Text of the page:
Yes definitely that sounds like a good way to go. Good luck!


Thanks, you too!


I notice this the most during exercise for the most part I’m 90% healed but something happens when I exercise that I feel not myself. For instance I can feel the veins in my nostrils constrict when I’m running to a point I can’t breathe through my nose, when I start walking it begins to reopen. I feel this is also happening within my brain so I get brain fog after exercise, because the blood flow is not circulating properly. Or maybe something with oxygen not circulating properly either. I’m on natto/ldn but I am determined to figuring this out. I think you are right with endothelial damage and that the vagus nerve is out of whack. No idea how long it takes to heal tho and if I should do absolutely no movement or try to keep pushing my abilities.


I have pots like symptoms and have noticed the same with vasodilators.


Sorry to hear! It's frustrating to find that things which seem to work for others don't work for me, but good to know I'm not alone. Thanks!


Basically, the higher my heart rate is the worse I feel. During my crashes my resting heart rate measured on my fit bit will climb, even only a few bpm. And take weeks to settle down. Going into a cold room seems to drop my heart rate and I feel momentary relief. But the cold burns more calories and is harder on your heart and body. I'm guessing the cold causes vasoconstriction. Alternating cool and warm is probably best but I don't have much energy at all right now.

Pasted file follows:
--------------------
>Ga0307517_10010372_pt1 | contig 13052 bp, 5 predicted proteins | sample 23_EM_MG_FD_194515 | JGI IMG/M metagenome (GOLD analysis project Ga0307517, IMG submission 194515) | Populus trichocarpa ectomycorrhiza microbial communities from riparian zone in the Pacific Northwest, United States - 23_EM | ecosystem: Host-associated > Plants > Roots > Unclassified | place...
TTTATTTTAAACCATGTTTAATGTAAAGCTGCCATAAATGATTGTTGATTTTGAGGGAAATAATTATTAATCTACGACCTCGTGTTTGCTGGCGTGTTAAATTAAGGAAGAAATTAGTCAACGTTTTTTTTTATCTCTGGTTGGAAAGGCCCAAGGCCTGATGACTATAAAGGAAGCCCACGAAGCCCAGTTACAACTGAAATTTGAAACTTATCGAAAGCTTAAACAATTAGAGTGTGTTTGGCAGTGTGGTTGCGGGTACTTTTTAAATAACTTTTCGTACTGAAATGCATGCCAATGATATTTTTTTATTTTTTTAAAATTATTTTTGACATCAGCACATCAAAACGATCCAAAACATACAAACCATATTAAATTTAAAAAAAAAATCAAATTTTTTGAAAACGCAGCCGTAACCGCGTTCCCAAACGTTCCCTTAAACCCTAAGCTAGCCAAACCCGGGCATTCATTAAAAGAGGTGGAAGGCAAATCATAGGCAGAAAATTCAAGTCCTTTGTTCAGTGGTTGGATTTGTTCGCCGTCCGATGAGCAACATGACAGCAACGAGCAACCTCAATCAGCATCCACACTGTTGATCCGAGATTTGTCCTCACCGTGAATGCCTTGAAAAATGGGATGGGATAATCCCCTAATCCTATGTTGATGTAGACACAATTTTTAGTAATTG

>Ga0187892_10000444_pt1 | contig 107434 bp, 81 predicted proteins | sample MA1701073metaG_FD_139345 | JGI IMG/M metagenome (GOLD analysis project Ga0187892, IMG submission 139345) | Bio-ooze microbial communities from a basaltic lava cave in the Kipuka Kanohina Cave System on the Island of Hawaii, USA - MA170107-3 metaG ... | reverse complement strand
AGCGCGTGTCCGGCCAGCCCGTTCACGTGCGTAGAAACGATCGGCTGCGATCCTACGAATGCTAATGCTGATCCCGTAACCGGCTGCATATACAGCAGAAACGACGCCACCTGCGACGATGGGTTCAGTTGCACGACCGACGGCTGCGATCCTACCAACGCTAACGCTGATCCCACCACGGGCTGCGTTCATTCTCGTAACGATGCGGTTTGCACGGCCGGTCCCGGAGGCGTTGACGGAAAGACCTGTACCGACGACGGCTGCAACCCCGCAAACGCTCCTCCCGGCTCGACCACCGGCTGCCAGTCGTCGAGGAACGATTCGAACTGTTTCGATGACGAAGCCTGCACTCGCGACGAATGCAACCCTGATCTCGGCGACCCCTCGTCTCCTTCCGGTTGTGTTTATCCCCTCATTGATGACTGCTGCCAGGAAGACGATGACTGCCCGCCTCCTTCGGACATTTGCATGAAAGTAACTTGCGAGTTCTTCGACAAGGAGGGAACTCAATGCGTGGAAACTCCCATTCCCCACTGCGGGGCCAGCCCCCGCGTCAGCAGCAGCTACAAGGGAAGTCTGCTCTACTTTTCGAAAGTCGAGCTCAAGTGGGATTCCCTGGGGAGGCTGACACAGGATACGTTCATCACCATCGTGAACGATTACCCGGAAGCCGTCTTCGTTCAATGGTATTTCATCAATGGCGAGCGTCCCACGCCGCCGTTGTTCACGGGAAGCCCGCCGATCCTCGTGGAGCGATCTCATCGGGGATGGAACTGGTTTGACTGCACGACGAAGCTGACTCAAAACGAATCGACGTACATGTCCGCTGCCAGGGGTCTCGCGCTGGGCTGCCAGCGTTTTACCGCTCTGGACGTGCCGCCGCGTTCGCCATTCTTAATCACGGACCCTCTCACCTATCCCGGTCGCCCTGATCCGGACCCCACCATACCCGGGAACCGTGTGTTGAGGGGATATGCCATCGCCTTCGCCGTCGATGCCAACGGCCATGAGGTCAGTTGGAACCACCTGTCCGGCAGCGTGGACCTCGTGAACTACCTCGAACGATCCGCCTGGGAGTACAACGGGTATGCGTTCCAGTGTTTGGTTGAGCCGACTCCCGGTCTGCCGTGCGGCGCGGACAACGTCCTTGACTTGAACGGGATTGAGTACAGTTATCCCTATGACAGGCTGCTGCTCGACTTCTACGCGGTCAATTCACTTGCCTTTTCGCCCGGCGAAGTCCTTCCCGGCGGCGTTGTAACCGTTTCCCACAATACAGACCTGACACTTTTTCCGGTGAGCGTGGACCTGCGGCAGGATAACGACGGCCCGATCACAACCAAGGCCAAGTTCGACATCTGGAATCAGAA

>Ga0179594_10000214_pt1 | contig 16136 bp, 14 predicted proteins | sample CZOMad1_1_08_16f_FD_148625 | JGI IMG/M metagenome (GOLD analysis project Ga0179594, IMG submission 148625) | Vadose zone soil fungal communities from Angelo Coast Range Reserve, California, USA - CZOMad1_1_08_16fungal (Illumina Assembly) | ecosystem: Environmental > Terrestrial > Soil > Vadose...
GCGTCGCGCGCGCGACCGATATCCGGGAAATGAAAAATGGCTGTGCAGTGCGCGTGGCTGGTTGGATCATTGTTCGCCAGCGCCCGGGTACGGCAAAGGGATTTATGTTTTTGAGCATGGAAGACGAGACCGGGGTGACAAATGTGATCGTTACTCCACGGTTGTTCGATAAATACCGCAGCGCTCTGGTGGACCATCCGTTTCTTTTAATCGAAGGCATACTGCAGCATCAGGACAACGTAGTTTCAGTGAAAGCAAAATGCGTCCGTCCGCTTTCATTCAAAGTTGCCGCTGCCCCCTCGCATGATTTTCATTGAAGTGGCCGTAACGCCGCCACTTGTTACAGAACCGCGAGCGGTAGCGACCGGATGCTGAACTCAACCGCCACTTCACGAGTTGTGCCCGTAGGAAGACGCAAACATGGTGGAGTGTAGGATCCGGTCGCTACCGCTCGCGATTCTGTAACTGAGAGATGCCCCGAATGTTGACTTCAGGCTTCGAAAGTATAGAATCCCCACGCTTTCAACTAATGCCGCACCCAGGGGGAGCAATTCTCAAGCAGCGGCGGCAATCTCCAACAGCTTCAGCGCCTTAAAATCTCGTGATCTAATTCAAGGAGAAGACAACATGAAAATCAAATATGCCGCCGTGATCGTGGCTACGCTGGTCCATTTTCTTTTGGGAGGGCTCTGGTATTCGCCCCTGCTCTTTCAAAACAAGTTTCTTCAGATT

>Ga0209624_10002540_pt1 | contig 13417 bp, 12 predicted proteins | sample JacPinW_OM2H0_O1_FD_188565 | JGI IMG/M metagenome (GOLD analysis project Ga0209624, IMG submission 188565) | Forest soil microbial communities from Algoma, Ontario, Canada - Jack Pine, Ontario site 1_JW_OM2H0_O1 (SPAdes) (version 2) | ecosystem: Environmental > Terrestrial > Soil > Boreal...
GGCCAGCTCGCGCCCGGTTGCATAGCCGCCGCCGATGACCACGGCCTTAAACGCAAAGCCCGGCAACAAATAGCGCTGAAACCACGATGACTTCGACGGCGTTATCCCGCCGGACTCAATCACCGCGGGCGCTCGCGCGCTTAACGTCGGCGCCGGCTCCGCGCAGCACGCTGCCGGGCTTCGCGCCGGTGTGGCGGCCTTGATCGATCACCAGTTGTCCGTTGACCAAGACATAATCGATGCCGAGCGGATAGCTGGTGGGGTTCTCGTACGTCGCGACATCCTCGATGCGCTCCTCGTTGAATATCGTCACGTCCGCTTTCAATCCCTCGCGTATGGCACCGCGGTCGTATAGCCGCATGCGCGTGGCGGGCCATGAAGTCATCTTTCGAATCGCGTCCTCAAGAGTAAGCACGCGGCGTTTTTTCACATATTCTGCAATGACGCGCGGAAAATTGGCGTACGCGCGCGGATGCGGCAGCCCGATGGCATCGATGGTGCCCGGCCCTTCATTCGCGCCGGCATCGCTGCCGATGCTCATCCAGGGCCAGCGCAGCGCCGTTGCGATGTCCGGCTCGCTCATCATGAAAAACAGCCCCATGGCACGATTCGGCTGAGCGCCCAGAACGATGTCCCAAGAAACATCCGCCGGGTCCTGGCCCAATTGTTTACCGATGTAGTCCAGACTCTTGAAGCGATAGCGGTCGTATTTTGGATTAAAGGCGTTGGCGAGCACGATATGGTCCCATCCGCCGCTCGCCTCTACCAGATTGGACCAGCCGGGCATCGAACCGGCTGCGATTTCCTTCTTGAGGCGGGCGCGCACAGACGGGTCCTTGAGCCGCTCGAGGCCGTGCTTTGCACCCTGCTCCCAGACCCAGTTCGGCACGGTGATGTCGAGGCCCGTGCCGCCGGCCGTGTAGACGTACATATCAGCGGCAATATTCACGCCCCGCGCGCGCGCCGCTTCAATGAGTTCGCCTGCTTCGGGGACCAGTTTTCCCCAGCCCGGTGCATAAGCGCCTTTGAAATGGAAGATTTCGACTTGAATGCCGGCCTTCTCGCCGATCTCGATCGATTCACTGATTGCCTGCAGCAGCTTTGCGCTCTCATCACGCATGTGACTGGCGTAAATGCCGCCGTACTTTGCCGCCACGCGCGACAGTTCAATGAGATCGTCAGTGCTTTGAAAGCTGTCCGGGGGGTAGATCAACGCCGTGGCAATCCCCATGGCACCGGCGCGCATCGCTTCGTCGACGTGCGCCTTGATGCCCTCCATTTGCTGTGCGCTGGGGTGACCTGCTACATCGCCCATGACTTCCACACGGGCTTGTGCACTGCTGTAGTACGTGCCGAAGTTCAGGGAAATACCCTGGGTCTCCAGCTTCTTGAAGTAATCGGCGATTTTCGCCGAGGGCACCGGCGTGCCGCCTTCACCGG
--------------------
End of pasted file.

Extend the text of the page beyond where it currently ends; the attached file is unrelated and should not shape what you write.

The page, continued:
I notice whenever my heart rate gets above 160 I’m in for an onslaught of symptoms typically after a workout. I gotta keep my heart rate in zone 2. Also if I don’t workout for a few days my endurance plummets so my hard works harder to less and im at square one again smh.


How does coffee affects you? Also, go take a read on sympathetic nervous system and parasympathetic. It's like many dysautonomia symptoms here happens because of an overactive sympathetic but there are people who have symptoms of an overactive parasympathetic


I'll take a look, thanks!


Oh, and I find coffee sort of confusing. It definitely increases my heart rate, but I don't find it to make me feel worse overall. I'm guessing that's because it's a vasoconstrictor.


I saw a few people (male and female) having success with viagra as a vasodilator. Not kidding